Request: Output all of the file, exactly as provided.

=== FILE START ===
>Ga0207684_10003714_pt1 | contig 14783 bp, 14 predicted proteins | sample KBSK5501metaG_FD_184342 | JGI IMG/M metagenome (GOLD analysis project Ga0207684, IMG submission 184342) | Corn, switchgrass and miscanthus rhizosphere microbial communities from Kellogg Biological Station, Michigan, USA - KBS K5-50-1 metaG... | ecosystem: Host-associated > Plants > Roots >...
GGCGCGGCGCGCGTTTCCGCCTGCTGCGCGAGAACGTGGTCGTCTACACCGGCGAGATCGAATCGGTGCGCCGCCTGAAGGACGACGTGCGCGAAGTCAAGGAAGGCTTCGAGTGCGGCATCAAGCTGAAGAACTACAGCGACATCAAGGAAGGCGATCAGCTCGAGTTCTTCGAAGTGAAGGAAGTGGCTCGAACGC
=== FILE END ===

>Ga0207684_10003714_pt1 | contig 14783 bp, 14 predicted proteins | sample KBSK5501metaG_FD_184342 | JGI IMG/M metagenome (GOLD analysis project Ga0207684, IMG submission 184342) | Corn, switchgrass and miscanthus rhizosphere microbial communities from Kellogg Biological Station, Michigan, USA - KBS K5-50-1 metaG... | ecosystem: Host-associated > Plants > Roots >...
GGCGCGGCGCGCGTTTCCGCCTGCTGCGCGAGAACGTGGTCGTCTACACCGGCGAGATCGAATCGGTGCGCCGCCTGAAGGACGACGTGCGCGAAGTCAAGGAAGGCTTCGAGTGCGGCATCAAGCTGAAGAACTACAGCGACATCAAGGAAGGCGATCAGCTCGAGTTCTTCGAAGTGAAGGAAGTGGCTCGAACGC